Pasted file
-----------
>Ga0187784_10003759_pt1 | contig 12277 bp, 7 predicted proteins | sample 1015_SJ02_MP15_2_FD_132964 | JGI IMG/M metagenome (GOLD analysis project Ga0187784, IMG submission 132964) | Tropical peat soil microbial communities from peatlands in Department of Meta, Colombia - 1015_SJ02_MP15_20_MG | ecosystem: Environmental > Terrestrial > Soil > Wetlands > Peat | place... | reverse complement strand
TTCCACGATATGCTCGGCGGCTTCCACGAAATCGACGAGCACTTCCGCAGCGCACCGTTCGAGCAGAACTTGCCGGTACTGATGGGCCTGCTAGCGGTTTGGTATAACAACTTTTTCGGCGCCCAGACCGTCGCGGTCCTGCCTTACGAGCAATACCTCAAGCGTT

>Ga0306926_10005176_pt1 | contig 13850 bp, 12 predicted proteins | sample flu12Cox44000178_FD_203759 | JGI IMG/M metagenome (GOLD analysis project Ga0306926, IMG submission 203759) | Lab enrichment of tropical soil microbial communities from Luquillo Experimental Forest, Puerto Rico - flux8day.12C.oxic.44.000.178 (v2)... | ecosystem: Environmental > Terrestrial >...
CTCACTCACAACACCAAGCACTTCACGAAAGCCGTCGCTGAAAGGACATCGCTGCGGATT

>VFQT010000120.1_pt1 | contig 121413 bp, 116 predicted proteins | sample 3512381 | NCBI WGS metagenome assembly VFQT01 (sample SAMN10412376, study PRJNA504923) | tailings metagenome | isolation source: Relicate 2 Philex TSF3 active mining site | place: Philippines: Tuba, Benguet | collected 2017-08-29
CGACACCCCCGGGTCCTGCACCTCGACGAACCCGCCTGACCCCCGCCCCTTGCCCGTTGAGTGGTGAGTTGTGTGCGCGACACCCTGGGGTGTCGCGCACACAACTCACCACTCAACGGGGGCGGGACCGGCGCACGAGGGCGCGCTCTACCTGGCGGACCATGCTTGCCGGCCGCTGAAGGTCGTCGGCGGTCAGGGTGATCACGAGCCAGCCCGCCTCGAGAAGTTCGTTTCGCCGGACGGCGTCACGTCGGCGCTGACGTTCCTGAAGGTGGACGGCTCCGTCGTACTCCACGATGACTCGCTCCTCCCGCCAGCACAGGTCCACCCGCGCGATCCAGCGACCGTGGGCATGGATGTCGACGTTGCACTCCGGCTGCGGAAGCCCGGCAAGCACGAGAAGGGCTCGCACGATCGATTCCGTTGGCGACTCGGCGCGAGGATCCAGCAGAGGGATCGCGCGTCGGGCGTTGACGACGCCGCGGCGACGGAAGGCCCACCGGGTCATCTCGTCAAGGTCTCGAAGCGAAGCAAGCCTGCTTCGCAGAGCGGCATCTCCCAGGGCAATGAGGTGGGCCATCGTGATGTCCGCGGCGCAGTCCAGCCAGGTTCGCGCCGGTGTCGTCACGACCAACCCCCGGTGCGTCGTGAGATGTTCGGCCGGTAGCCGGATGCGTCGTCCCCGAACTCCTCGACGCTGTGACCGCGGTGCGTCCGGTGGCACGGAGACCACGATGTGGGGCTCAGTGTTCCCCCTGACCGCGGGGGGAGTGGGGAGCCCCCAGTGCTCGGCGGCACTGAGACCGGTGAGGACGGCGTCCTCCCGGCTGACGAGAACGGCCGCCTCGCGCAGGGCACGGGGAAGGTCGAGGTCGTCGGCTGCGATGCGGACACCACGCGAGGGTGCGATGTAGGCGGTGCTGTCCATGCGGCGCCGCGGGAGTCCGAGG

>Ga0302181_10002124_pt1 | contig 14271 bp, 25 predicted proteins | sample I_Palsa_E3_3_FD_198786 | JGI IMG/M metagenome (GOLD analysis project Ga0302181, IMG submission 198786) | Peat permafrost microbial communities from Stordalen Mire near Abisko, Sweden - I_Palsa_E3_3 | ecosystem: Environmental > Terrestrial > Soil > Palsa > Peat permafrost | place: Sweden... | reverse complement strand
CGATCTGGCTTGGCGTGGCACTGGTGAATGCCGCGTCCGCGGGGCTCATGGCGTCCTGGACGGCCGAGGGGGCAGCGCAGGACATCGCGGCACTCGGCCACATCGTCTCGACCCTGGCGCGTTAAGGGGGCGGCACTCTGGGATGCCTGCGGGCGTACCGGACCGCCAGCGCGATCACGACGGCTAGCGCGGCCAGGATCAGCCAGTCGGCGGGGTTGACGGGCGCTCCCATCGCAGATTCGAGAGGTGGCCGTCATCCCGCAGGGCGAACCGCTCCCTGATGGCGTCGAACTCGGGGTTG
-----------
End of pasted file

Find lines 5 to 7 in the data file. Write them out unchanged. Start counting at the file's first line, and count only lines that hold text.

>VFQT010000120.1_pt1 | contig 121413 bp, 116 predicted proteins | sample 3512381 | NCBI WGS metagenome assembly VFQT01 (sample SAMN10412376, study PRJNA504923) | tailings metagenome | isolation source: Relicate 2 Philex TSF3 active mining site | place: Philippines: Tuba, Benguet | collected 2017-08-29
CGACACCCCCGGGTCCTGCACCTCGACGAACCCGCCTGACCCCCGCCCCTTGCCCGTTGAGTGGTGAGTTGTGTGCGCGACACCCTGGGGTGTCGCGCACACAACTCACCACTCAACGGGGGCGGGACCGGCGCACGAGGGCGCGCTCTACCTGGCGGACCATGCTTGCCGGCCGCTGAAGGTCGTCGGCGGTCAGGGTGATCACGAGCCAGCCCGCCTCGAGAAGTTCGTTTCGCCGGACGGCGTCACGTCGGCGCTGACGTTCCTGAAGGTGGACGGCTCCGTCGTACTCCACGATGACTCGCTCCTCCCGCCAGCACAGGTCCACCCGCGCGATCCAGCGACCGTGGGCATGGATGTCGACGTTGCACTCCGGCTGCGGAAGCCCGGCAAGCACGAGAAGGGCTCGCACGATCGATTCCGTTGGCGACTCGGCGCGAGGATCCAGCAGAGGGATCGCGCGTCGGGCGTTGACGACGCCGCGGCGACGGAAGGCCCACCGGGTCATCTCGTCAAGGTCTCGAAGCGAAGCAAGCCTGCTTCGCAGAGCGGCATCTCCCAGGGCAATGAGGTGGGCCATCGTGATGTCCGCGGCGCAGTCCAGCCAGGTTCGCGCCGGTGTCGTCACGACCAACCCCCGGTGCGTCGTGAGATGTTCGGCCGGTAGCCGGATGCGTCGTCCCCGAACTCCTCGACGCTGTGACCGCGGTGCGTCCGGTGGCACGGAGACCACGATGTGGGGCTCAGTGTTCCCCCTGACCGCGGGGGGAGTGGGGAGCCCCCAGTGCTCGGCGGCACTGAGACCGGTGAGGACGGCGTCCTCCCGGCTGACGAGAACGGCCGCCTCGCGCAGGGCACGGGGAAGGTCGAGGTCGTCGGCTGCGATGCGGACACCACGCGAGGGTGCGATGTAGGCGGTGCTGTCCATGCGGCGCCGCGGGAGTCCGAGG

>Ga0302181_10002124_pt1 | contig 14271 bp, 25 predicted proteins | sample I_Palsa_E3_3_FD_198786 | JGI IMG/M metagenome (GOLD analysis project Ga0302181, IMG submission 198786) | Peat permafrost microbial communities from Stordalen Mire near Abisko, Sweden - I_Palsa_E3_3 | ecosystem: Environmental > Terrestrial > Soil > Palsa > Peat permafrost | place: Sweden... | reverse complement strand